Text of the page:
An OS map always helps! But otherwise – don’t worry too much about what you take in, it’s what you’ll get out of the experience that matters.
What tips or pieces of advice would give to someone who wants to get more out of being #Outside?
Do some planning before you go to find new and exciting places. Pick up a map, ask some friends, ask some strangers – start small with a short walk, run or cycle, then increase as you up your fitness and your confidence. And consider taking a navigation course or ask someone who can use a map and compass to teach you – it truly opens up the possibilities.
Before you became a #GetOutside Champion, describe your relationship with Ordnance Survey?
I am a map geek. I love to pick them up wherever I travel and, as a travel editor, all I can say is that we have the best mapping in the entire world. And that mapping is all thanks to OS. I’ve loved them since I have known them, I have old maps in my collection that my dad gave me, and have several copies of the same map when I’ve been out and forgot one and so brought another! They’ve helped me explore parts of the country I’ve never been to before and when I’m back home, if I take them out and look at the contour lines, square kilometres and trig points marked on them, I’m instantly transported back to that mountaintop, waterfall or valley. I couldn’t do what I do without them.
What music do you listen to when you get outside / does music inspire you?
I prefer not to listen to music when I get outside. I go to escape the noise and distraction and reconnect myself with nature rather than stay disconnected – it's the reason I like to sleep wild. Before I go I listen to music of course – Lord Huron currently makes me feel like I’m walking a trail when I’m stuck in the city – but once there the only music I want to hear is the babble of a stream, the swish of grass in the wind or the sound of stones crunching under my boots.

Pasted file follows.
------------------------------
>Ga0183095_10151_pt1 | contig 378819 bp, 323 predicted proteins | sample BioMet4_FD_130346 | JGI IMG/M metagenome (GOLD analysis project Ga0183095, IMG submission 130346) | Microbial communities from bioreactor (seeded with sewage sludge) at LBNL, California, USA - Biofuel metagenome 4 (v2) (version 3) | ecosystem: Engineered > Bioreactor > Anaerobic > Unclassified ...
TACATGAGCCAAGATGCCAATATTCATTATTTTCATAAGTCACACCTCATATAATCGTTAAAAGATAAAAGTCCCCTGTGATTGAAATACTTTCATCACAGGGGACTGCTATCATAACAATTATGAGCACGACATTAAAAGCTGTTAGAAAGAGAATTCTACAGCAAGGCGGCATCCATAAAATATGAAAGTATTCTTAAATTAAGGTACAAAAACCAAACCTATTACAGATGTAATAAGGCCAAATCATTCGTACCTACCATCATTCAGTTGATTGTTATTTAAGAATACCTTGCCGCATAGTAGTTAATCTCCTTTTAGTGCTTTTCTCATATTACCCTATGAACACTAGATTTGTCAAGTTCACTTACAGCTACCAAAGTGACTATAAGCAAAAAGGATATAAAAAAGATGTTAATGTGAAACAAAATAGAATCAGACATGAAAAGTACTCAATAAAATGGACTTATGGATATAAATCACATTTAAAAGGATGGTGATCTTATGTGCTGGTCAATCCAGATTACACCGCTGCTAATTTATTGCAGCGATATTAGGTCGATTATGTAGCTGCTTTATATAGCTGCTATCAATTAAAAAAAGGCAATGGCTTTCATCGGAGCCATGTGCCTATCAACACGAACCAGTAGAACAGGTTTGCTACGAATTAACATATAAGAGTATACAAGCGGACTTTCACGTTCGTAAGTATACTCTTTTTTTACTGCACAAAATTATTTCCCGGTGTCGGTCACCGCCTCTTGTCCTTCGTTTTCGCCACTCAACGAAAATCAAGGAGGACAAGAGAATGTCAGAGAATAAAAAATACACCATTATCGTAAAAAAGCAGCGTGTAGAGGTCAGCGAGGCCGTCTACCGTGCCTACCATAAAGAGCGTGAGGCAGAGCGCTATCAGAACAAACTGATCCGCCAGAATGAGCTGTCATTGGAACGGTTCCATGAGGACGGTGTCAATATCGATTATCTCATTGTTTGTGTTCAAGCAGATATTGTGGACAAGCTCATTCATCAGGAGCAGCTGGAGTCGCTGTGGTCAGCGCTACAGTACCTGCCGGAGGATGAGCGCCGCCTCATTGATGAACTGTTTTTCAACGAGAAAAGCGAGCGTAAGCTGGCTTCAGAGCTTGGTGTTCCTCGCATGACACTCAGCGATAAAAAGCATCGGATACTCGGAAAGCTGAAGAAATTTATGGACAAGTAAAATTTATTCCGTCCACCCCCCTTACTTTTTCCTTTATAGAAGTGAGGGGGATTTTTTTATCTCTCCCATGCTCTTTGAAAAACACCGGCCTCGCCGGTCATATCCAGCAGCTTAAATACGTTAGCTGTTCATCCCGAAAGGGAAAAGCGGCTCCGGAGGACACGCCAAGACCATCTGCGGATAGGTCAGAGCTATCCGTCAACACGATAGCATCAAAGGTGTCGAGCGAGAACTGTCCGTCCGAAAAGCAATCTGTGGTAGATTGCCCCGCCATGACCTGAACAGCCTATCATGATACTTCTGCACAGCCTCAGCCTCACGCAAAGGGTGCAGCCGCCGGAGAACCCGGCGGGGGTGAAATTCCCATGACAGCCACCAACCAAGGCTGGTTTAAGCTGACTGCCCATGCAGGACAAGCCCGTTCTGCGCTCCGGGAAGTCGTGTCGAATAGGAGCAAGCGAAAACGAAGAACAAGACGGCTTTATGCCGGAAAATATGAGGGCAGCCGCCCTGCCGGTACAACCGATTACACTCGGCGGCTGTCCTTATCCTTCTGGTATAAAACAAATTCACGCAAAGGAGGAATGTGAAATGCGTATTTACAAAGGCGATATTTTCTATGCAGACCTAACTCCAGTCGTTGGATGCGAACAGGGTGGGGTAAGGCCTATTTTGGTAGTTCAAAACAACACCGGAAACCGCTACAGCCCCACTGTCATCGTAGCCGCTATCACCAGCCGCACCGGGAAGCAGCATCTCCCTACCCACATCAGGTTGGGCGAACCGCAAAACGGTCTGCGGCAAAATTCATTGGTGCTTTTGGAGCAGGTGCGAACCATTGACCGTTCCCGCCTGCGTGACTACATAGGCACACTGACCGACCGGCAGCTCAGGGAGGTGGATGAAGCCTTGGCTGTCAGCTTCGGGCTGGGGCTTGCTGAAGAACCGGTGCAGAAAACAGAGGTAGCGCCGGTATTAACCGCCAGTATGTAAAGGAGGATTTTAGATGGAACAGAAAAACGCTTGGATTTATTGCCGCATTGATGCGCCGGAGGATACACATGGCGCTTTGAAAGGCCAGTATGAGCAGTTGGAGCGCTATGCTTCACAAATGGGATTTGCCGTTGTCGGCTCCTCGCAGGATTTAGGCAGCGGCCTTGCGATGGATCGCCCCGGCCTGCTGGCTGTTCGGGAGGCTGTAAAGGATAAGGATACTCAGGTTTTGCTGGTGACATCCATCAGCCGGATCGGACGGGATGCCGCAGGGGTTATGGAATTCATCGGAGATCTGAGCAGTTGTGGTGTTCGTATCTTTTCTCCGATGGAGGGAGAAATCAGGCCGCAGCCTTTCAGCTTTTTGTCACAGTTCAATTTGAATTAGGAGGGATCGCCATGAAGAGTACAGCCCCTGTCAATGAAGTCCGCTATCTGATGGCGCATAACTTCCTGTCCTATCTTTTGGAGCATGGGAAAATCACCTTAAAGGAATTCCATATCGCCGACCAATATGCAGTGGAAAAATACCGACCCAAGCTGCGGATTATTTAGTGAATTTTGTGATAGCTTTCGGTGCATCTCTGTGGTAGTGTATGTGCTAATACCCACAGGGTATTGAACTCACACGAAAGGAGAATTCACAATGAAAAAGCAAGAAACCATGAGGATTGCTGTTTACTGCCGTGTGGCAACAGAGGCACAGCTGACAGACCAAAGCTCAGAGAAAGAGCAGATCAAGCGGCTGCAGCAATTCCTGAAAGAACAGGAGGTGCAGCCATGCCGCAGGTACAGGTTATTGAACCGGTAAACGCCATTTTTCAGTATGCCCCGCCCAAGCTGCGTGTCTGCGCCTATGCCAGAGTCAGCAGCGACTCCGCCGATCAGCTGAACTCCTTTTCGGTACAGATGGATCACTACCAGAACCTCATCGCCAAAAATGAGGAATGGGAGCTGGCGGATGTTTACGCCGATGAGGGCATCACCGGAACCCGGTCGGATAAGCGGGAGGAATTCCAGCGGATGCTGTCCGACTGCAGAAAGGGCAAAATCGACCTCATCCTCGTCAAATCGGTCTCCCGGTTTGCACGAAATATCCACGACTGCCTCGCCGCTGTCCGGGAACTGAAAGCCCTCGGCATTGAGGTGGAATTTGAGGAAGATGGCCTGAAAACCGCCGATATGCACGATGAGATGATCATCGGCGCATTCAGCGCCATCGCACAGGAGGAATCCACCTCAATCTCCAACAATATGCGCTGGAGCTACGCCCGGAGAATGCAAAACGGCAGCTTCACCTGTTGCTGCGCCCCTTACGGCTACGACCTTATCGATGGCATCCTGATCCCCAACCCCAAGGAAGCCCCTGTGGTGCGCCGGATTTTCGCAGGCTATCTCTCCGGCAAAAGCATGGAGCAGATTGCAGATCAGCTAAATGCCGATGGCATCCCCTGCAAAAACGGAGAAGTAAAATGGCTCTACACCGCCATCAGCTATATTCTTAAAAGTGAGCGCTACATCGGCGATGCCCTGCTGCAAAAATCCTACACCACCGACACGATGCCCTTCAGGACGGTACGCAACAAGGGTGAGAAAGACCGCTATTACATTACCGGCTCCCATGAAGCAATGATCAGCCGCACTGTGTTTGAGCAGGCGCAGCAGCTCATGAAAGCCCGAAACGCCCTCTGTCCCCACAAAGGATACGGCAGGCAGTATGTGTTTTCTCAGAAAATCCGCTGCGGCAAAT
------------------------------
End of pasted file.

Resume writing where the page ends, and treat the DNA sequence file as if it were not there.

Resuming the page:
What are your backpack essentials?
As I mainly head out to wild camp, my tent is the obvious one, that and my sleeping mat and bag, an extra warm layer, my camping stove, waterproofs, OS map, compass, a waterbottle and lots of food. I keep a bag packed and ready to go at all times, either in the boot of my car or by my front door so that if I get the time or the chance to escape I have no excuses – I call it my ‘go bag’.
What’s your favourite food when you are outside?
I eat constantly when outside – it’s all guilt free! So chocolate always puts in an appearance in some shape or form as do Marmite cashews (a particular weakness) and I always have a stash of Jelly Babies on hand for when energy is running low.
Is there anything else you would like to add?
I’m not superhuman, I’m not an athlete, I have a full-time stressful job and yet I still manage to find time to #GetOutside – and if I can do it, I know that everyone can do it too. Stop making excuses – let the adventure begin…
If you fancy trying wild sleeping, check out Phoebe's books for some tips:
Wild Nights: Camping Britain’s Extremes (Summersdale; 2015)
Wilderness Weekends: Wild Adventures in Britain’s Rugged Corners (Bradt; 2015)
Book of the Bothy (Cicerone; 2015)
Joy of Camping (Summersdale; 2015)
Irresponsible traveller: Tales of Scrapes and Narrow Escapes (Bradt, 2014)
Extreme Sleeps: Adventures of a Wild Camper (Summersdale; 2013)
The Peddars Way and Norfolk Coast Path (Cicerone, 2013)
The Camper's Friend (Summersdale, 2012)